November 19, 2009
With Love Letters: Chef Marc Vetri Dishes on His Latest Restaurant Project, Sunday Excursions to Chester County, and His Favorite Kind of Tastykake
Welcome back to our Q&A series on uwishunu called “With Love Letters,” in which our With Love Philadelphia campaign interviews notable Philadelphians in order to learn more about their relationship with the city and why they love it here.
Next up is Chef Marc Vetri.
Note: links were added to the interview during editing.
Marc Vetri is the James Beard Award-winning Chef and Owner of two of Philadelphia’s most highly regarded restaurants, Vetri and Osteria. This winter he will open his third restaurant, Amis, a Roman-style neighborhood trattoria in Washington Square West.
Chef Vetri knows Philadelphia â€” he grew up just outside the city in Abington, Montgomery County and spent many weekends as a child cooking with his Sicilian grandmother in her South Philadelphia home. He then spent four years in University City while attending Drexel before traveling to Italy to train as a chef.
When he returned to Philadelphia, he set about to open his own restaurant, which he did to rave reviews in 1998. By 1999, he was named one of ten “Best New Chefs” by Food & Wine Magazine. In 2005, Vetri won the prestigious James Beard Award for “Best Chef Mid-Atlantic.” In 2007, Chef Vetri opened his second restaurant, Osteria, also to rave reviews. And in 2008, he published his long-awaited debut cookbook, Il Viaggio Di Vetri.
Today, Chef Vetri is working on his latest venture, Amis, a restaurant that he promises will be lively, fun and inviting â€” the perfect place for “amis” or “friends” to get together.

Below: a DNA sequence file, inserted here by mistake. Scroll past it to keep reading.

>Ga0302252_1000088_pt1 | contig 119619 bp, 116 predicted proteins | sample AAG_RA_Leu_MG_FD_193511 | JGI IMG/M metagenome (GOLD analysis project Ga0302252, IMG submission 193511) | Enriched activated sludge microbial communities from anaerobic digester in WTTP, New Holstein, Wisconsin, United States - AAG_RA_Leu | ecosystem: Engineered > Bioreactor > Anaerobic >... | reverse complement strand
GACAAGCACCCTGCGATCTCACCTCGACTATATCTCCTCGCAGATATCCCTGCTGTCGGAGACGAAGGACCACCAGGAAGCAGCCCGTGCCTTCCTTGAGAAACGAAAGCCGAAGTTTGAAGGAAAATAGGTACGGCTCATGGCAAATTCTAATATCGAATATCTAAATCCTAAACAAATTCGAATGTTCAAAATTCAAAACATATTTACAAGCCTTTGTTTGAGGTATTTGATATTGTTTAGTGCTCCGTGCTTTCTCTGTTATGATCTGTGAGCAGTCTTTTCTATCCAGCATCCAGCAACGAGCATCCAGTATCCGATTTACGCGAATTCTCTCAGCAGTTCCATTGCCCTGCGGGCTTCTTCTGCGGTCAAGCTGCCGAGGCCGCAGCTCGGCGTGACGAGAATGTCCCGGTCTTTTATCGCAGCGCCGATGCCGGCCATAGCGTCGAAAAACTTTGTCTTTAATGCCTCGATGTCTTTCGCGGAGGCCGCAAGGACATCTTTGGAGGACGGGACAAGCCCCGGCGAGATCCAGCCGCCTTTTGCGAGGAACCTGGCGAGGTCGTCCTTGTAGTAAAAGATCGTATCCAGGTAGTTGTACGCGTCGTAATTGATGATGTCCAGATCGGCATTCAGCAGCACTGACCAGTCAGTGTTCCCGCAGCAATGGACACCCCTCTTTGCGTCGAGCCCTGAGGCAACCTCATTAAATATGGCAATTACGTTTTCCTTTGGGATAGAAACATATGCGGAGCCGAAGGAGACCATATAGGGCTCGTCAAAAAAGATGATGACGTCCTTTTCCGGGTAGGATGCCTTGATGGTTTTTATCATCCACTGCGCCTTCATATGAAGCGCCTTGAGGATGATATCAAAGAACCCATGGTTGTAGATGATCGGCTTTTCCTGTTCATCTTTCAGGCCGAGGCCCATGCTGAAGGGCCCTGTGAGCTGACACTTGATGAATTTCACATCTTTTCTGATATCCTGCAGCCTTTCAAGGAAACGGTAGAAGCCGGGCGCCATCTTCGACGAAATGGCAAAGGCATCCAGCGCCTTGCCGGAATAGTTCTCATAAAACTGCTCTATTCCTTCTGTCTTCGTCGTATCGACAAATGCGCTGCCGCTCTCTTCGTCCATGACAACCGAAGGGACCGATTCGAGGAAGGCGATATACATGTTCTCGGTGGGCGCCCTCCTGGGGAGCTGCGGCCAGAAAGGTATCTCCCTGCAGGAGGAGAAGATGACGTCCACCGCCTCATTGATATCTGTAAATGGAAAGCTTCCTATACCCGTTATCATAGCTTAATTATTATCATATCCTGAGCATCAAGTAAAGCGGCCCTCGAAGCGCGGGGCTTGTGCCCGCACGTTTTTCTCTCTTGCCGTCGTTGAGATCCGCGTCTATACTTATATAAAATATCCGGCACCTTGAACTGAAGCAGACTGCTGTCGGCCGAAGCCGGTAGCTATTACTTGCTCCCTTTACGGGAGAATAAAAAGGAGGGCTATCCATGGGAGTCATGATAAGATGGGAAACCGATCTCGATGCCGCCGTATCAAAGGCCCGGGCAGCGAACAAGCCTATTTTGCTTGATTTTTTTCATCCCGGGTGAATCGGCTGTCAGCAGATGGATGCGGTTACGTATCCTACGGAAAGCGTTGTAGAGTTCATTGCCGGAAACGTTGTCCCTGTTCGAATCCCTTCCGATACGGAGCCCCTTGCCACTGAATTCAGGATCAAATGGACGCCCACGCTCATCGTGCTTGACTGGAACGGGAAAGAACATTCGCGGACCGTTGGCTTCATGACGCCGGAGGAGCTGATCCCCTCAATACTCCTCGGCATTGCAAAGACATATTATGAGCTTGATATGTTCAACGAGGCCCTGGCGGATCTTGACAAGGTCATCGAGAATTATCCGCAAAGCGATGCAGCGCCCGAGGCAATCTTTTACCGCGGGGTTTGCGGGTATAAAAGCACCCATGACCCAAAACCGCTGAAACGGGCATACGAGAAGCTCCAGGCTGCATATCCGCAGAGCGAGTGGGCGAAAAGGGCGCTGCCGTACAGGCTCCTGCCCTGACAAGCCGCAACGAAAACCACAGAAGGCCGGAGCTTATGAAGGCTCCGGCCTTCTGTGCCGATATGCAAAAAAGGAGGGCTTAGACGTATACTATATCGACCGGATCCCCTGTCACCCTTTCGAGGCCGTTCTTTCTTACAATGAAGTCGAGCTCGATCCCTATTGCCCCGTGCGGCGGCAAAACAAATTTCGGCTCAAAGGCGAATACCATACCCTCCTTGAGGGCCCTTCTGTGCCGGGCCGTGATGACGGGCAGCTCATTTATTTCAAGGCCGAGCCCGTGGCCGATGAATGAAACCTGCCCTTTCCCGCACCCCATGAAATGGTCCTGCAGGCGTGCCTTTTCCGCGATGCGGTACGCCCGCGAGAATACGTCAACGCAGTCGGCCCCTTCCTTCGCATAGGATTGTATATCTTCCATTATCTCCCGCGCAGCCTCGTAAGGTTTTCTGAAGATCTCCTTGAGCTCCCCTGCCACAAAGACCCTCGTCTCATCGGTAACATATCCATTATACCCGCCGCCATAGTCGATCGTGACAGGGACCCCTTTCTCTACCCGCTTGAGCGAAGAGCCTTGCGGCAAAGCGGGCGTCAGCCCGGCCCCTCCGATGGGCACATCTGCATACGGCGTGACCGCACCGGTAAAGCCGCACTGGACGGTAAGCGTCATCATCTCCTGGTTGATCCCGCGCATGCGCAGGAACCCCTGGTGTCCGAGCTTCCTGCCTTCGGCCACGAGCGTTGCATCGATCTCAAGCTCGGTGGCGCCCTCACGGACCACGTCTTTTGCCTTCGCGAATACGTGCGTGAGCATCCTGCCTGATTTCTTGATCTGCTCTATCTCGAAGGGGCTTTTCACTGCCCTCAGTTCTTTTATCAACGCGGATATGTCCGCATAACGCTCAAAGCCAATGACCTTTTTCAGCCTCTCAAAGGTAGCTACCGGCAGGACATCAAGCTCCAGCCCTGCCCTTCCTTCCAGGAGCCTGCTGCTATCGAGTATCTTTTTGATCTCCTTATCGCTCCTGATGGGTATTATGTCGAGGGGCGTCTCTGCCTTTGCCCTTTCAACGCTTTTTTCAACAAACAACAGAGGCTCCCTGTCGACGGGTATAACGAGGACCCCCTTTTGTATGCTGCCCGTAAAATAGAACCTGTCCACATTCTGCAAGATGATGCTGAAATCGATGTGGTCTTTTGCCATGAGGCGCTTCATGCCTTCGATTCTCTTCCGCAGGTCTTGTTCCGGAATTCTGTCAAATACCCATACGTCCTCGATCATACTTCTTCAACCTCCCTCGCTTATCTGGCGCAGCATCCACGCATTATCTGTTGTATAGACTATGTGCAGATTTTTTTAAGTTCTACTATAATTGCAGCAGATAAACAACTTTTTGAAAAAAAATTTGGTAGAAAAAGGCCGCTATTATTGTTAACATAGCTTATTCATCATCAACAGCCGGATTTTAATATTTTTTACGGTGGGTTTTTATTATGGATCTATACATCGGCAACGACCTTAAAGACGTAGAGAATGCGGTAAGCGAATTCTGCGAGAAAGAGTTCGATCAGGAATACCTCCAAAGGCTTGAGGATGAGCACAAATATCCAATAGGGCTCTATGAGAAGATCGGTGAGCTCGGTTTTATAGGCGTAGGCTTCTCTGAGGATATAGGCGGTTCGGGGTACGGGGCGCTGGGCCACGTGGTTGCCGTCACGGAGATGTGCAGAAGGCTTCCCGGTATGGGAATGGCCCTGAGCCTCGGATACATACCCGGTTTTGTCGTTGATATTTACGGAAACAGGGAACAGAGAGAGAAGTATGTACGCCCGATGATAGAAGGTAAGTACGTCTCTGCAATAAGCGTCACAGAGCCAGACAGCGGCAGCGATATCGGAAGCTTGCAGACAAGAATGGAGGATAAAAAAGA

The “With Love Letters” Q&A:
With Love: Hi Chef, Thank you very much for taking the time to talk to us. Ok, let’s start with a few warm-up questions. Be honest: have you ever run up the Rocky Steps?
Marc Vetri: Of course.
With Love: Iconic Philly snack preference â€” a Philadelphia soft pretzel or a Tastykake?
Vetri: Tastycake… Butterscotch Krimpets to be exact.
With Love: How about the Philly cheesesteak vs. the roast pork sandwich vs. an authentic Philly hoagie â€” which do you prefer?
Vetri: Genoâ€™s, wiz wit.
With Love: Wiz wit all the way…
Ok, You grew up just outside the city and went to college in University City, so youâ€™ve been around Philadelphia for a while now. How have you seen it change and grow? And what excites you about Philadelphia as a restaurant/food town today?
Vetri: Philly has really become a destination place. When I went to Drexel, it was just that city between Washington and New York. Over the last 20 years, it has become an epicenter for culture, the arts and food and wine. The restaurant scene has exploded within the last 10 years. We have so many great chefs and restaurants popping up in all areas. I love that there are so many neighborhoods and that the scene keeps growing.
With Love: Speaking of neighborhoods, we know you spent some quality time as a youth in South Philadelphia learning to cook with your Sicilian grandmother â€” are there specific influences from those early days in South Philly that you retain in your cooking today?
Vetri: I would say those influences are more about the philosophy of my cooking than any specific style. For me, an evening out revolves around family and friends, that’s what sticks with me about those days. Sitting around a big table, laughing, talking and eating great food.
With Love: Weâ€™ve also read that you try to use local ingredients in your kitchen as much as possible. Why are local ingredients so important to your cooking philosophy?